The geoarcheological expedition of the Russian Geographical Society and the Institute of History of Material Culture of the Russian Academy of Sciences (IHMC RAS) has ended in Tuva. Rescue excavations on the banks and at the flooded bottom of the Sayano-Shushensky reservoir take place annually for no more than two months, when water is dumped at the hydroelectric power station and the bottom of the reservoir is exposed for the eyes of scientists. The shore of the reservoir is actively destroyed by winds and water, so that ancient burials are blown out of the sands or fall down from high sandy cliffs.
This year, the expedition, with the support of the Russian Geographical Society, worked at the Ala-Tey and Terezin burial grounds in Chaa-Khol District of Tuva.
“The work on the Ala-Tey turned out to be short – due to abnormally high floods, water level in the reservoir was rising much faster than usual, so that already on June 1, the Ala-Tey burial ground was flooded,” said the deputy head of the expedition Pavel Leus. “For most of the year, it is 17 meters under water. Nevertheless, even during short excavations, two excavations were made here, in one of which three flat graves of the Xiongnu era (2nd-1st centuries BC) were discovered. The burials themselves could not be investigated due to the approaching water; they will be excavated next year.”
Out of the known to the scientists burial grounds the Ala-Tey is one of the most interesting monuments of the Xiongnu era in Russia. It was not touched by the ancient robbers, all the burials in it are intact. This necropolis is flat, that is, it does not have any kurgans, mounds or other visible markers on the surface. After the creation of the reservoir, the upper layer of sand above the graves was washed away by waves and blown by the wind, so that some of the shallowest burials appeared on the modern surface and were discovered during archaeological exploration carried out in the area. This is a unique and happy occasion for archaeologists.”
According to Pavel Leus, to date, 112 objects have been excavated at the Ala-Tey burial ground. Wonderful examples of ancient art, weapons and household items of the Xiongnu culture were found. According to the excavations in 2021, it became clear that the burial ground is expanding, new graves are being discovered, and the work here is still far from complete.
At the Terezin burial ground, the situation is slightly different. The burials of the Xiongnu (2nd-1st centuries BC) and later, Kokel culture (3rd-4th centuries AD) are located here on the high steep bank of the reservoir, which erodes it every year. As a result, ancient burials crumble to the shore, and many managed to fall earlier, in 1990-2000, so now objects from them and anthropological material are literally scattered all over the sandy beach of the reservoir.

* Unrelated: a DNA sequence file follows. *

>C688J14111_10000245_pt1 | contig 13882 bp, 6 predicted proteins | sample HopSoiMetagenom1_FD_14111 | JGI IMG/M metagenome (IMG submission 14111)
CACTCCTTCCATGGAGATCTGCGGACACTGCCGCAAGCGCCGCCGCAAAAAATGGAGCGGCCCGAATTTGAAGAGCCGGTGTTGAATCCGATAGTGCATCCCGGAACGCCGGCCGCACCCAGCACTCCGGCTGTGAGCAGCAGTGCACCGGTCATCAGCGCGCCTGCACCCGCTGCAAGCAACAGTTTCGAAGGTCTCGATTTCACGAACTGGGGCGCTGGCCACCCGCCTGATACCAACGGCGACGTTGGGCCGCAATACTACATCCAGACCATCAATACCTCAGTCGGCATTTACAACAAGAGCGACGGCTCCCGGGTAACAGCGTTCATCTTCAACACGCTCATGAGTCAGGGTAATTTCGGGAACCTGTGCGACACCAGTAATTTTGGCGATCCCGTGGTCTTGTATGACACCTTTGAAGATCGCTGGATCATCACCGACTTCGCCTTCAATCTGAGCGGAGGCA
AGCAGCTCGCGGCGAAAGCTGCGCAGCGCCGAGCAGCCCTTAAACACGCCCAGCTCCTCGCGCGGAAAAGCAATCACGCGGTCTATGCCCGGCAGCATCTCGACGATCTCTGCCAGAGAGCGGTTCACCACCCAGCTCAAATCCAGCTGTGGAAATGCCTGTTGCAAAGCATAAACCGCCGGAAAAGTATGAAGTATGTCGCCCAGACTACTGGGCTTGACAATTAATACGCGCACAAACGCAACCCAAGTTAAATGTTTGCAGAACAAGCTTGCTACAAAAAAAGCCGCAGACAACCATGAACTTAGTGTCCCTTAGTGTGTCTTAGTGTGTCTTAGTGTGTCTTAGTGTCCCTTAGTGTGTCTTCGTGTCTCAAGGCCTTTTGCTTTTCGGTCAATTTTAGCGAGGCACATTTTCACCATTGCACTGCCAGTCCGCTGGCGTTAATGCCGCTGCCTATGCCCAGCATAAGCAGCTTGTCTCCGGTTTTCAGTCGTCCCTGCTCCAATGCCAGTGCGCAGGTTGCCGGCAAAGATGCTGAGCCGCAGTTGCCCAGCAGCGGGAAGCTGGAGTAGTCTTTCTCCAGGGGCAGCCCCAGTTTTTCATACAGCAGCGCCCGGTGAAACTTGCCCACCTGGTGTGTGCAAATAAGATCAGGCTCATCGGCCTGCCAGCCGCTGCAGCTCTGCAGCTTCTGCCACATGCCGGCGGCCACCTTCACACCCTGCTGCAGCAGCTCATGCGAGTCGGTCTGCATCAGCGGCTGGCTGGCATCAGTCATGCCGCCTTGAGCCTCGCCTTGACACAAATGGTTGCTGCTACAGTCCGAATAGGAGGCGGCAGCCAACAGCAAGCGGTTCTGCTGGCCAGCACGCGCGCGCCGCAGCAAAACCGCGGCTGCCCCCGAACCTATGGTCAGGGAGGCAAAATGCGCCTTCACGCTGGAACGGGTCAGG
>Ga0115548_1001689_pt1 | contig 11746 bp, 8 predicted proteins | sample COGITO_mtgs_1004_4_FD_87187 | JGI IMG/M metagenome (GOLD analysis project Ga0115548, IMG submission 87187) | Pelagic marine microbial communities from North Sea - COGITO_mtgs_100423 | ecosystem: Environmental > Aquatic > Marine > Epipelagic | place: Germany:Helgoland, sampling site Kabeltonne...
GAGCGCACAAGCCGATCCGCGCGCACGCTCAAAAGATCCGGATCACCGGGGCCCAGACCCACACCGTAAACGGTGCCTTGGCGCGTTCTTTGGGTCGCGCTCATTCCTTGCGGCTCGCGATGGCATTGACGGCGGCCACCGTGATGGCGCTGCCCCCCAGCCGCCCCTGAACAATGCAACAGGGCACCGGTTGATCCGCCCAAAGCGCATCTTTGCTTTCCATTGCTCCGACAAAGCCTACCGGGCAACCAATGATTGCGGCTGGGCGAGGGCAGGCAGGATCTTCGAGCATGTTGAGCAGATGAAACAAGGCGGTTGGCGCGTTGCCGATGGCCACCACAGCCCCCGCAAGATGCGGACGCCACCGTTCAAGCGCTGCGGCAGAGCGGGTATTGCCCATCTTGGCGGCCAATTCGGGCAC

“This year, we were working here at four excavations; the sand layer in some places reached a depth of four meters,” said Pavel Leus. “Excavations were carried out in places where new crumbling burials were visually discovered on the edge of the cliffs or surface scatter was found.”
In total, in this field season, they managed to excavate four whole burials, and two destroyed ones that had fallen from the steep coast. Of the whole burials, two adult ones belonged to the Kokel culture and date back to the 3rd-4th centuries; and the other two, children’s, belong to the Xiongnu culture of the 2nd-1st centuries BC.
“One Xiongnu child's burial turned out to be interesting, where a belt of an adult man and bone arrowheads of various types were put into the grave of a 5-6 years old child during the burial ceremony,” shares his impressions Pavel Leus.
In past years, archaeologists have found such rare objects at this burial ground as large bronze buckles decorated in animal style, Siberian jet buckles inlaid with semiprecious stones and other classic Xiongnu culture objects.
In addition to rescue excavations of crumbling burials, the expedition is doing a lot of work on the registration and mapping of ancient burial kurgans that are located in the flooded area of the reservoir. In 2021, scientists have identified more than 200 kurgans of various historical eras here, from the early Scythian time to the Middle Ages. Many of them, when the water is rising, happen to be in the surf zone and are destroyed by waves. Others are at the bottom for most of the year, at a depth of 15-20 meters, where they are also gradually eroded. Thus, here every year scientists identify new archaeological sites that need emergency rescue excavations.
“This area played in antiquity and even in relatively recent times, an important role, being a kind of entrance to the Sayan canyon of the Yenisei, that is, on one of the few possible routes then from Tuva to the Minusinsk Hollow. Hordes of conquerors, ancient trade caravans, migration routes and so on passed here. Therefore, there is a large concentration of archaeological sites of various eras. Numerous burial kurgans, flat graves, fortresses, ancient settlements, etc.,” summed up Pavel Leus.
Work to identify and preserve this rich cultural heritage will certainly continue.
The complex geoarcheological expedition in the flood zone of the Sayano-Shushenskaya hydroelectric power station takes place in May-July. Its organizers are the Russian Geographical Society and the IHMC RAS. Excavations are traditionally carried out in the Ulug-Khem and Chaa-Khol Districts of the Tyva Republic during the low tide of the Sayano-Shushensky reservoir. The purpose of the expedition is to conduct archaeological excavations of unique burial grounds of the Xiongnu period: Ala-Tey-1, Chirik-Dash, Yttyg-Attyg-Ala-Tey and Khaya-Uzu on the banks of the Ulug-Khem. During the year, these monuments are completely flooded.
You can follow the expedition work on Instagram @pavel_fahrner